CONAN: Dawn, thanks very much for the call. Appreciate it, and good luck.
DAWN: All right. Thank you.
CONAN: And that is a comment you hear from a lot of people, that this globalization and the opening of markets overseas has been unfair to American workers.
NOAH: Right. Well, it's been unfair to workers around the world, and different countries have had different ways of dealing with it. Many of them have been much more successful at protecting the interests of their workers. I'm not a very protectionist guy. But, you know, Dean Baker, an economist, makes a very interesting argument about this, because part of the issue is trade, part of the issue is off-shoring jobs. And, really, the big issue going forward is going to be off-shoring jobs.
And the economist Alan Blinder has estimated that, in the future, as offshoring becomes less about manufacturing and more about the service sector, you are going to see other countries taking off-shoring jobs for highly skilled labor. And he thinks, actually, that slightly more highly skilled labor than medium skilled labor will be off-shored.
And what Dean Baker has said was, gee, do you think all of these sanctimonious, affluent people who like to lecture about the virtues of free trade, what are they going to say when a radiologist in Bangalore wants to take the job of somebody who's working as a radiologist in Kansas City?
The - we're talking about a constituency that's much more politically powerful. Will the same consensus be preserved for free trade when the ox that's being gored is that of the affluent? It's an interesting question.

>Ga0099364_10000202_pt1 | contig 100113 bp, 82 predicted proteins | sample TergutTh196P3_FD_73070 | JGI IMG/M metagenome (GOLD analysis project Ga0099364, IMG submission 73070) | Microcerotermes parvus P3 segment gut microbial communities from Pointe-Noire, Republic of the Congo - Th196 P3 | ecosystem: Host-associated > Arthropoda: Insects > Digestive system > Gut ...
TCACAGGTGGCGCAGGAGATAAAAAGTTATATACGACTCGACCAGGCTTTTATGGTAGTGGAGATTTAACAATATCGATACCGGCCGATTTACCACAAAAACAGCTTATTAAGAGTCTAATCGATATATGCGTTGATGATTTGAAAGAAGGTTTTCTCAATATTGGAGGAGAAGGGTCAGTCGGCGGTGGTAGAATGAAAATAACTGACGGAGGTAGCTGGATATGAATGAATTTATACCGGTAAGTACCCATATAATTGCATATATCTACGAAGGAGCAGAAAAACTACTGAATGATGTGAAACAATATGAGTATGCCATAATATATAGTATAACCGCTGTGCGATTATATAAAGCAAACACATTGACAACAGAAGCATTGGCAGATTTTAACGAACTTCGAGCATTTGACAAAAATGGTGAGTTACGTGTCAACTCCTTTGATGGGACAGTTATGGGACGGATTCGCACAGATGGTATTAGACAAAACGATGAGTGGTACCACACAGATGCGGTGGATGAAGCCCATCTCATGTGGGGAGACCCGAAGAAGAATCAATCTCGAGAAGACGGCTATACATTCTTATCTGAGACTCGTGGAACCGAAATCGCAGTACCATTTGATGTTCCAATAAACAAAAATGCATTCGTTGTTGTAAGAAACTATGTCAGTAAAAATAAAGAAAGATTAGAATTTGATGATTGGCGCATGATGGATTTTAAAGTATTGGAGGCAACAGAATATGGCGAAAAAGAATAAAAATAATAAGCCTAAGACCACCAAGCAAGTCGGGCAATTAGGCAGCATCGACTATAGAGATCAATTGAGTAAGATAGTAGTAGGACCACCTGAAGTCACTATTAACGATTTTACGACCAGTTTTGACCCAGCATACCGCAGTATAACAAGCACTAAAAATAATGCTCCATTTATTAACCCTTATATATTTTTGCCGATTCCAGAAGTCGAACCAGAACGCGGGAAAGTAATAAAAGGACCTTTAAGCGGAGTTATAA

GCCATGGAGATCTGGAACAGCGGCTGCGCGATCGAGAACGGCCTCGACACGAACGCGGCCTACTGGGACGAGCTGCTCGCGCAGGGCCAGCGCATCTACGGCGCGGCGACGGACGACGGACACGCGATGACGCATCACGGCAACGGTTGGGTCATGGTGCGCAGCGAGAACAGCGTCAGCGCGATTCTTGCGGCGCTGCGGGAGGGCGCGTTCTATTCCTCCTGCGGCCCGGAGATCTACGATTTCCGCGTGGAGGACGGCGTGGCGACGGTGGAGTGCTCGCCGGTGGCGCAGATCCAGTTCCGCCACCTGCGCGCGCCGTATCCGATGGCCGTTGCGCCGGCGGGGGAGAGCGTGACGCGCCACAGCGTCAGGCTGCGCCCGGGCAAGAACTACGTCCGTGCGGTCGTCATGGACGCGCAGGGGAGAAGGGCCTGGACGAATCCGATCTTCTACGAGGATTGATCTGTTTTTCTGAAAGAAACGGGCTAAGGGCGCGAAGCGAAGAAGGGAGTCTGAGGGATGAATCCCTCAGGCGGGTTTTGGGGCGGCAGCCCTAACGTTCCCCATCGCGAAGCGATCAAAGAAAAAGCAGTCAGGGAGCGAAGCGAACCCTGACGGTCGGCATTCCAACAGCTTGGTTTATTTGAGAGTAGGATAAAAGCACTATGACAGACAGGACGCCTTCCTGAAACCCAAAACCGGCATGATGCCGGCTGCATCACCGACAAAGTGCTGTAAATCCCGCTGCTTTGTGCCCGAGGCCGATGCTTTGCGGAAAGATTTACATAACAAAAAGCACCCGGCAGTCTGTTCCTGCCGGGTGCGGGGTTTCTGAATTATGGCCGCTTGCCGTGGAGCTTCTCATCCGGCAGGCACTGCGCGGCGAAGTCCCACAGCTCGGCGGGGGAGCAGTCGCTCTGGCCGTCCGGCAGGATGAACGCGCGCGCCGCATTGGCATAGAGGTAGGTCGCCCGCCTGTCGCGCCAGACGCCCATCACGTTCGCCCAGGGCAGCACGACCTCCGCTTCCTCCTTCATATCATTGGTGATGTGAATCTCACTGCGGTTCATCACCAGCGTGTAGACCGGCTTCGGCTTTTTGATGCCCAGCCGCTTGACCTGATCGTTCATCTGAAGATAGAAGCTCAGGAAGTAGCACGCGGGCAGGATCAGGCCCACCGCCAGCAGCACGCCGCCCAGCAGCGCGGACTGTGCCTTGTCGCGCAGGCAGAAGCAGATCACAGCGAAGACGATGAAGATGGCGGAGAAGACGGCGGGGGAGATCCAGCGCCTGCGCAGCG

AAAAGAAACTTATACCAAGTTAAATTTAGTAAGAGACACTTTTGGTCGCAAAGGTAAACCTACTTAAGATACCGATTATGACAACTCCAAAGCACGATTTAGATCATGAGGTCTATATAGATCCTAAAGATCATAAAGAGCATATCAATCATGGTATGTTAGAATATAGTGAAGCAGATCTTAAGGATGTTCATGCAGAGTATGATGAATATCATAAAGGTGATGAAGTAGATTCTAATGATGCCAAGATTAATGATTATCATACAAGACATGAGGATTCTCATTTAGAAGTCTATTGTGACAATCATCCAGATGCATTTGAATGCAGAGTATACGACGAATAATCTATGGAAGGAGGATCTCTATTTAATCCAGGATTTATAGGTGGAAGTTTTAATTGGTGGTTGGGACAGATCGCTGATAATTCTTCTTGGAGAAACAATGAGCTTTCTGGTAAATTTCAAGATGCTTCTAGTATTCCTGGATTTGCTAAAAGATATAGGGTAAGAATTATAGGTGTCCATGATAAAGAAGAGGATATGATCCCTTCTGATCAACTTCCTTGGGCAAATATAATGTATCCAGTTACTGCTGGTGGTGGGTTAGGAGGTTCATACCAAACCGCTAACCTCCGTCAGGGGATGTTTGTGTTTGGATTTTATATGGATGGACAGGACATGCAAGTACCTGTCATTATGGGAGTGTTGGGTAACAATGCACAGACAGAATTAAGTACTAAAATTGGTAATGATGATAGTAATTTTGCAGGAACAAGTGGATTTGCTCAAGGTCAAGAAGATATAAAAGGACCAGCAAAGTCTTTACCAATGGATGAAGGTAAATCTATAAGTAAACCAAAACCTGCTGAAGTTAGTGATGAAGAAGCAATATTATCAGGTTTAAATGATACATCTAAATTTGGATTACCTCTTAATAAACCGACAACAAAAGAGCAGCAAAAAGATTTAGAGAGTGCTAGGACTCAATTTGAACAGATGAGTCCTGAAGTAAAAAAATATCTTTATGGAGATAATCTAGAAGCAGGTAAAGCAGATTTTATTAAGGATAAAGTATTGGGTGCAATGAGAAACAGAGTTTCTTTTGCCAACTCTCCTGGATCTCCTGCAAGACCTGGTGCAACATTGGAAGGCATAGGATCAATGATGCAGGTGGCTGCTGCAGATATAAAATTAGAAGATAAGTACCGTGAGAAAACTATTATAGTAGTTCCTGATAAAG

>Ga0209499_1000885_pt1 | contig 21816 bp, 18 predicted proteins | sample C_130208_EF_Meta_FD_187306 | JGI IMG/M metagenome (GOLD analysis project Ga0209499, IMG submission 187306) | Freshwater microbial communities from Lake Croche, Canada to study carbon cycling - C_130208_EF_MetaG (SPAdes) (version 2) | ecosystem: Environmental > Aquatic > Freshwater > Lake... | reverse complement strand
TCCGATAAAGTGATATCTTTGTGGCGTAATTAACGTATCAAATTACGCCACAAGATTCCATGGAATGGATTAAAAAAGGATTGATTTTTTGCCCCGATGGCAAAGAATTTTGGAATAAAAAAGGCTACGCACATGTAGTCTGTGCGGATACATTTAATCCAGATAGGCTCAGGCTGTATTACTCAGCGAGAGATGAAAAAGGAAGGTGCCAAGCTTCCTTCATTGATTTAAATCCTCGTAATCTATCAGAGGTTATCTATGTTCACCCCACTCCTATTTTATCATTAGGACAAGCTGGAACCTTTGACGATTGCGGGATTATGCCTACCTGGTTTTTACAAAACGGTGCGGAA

CONAN: Here's an email question from Joel(ph): Why have we heard nothing from this guest about the role of technology and illegal immigration?
It's not because it's not in his book. You have to blame me for that, Joel. I haven't asked him about it yet.
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NOAH: Well, technology - those are two complicated questions. Let me start with technology. Throughout the 20th century, you saw technological - technology become much more sophisticated. And as technology became more sophisticated, you needed a better and better educated workforce. The technological change at the beginning of the 20th century was, in fact, much more dramatic than the technological change at the end of the century.
The advent of electricity, of airplanes, of motion pictures, of telephones - that was all happening at about the same time in the United States. At the end of the century, the economy just had to deal with computers - also a very big change, but not as big.
Now what happened to the 20th century was that as the technological demand on the typical worker rose, and rose and rose, requiring more and more skills, the production of skilled workers by our K-12 education system increased. The number of high school graduates increased, and increased and increased until the 1970s when it leveled off. It actually dipped a little bit and then leveled off.
Now the technological demands continued to increase, but, suddenly, the United States was not producing enough skilled labor to fulfill the demand, and that bit off the price of skilled labor. So that is how the - that was a big driver of income inequality.
Now with respect to immigration, immigration is - has not actually been a major factor. It has been a small factor in income inequality. It's been a much smaller factor than most of us would expect.
George Borjas, who's a pretty conservative, pretty anti-immigration economist at Harvard, has estimated that, really, the only group that has been affected in a meaningful way by immigration, is high school dropouts. Otherwise, the rest of the population has been largely unaffected by immigration.
Another interesting point about immigration, is that in the last couple of years, we've seen a falloff in net immigration from Mexico. And there's a new report out, in fact, from Pew, about this.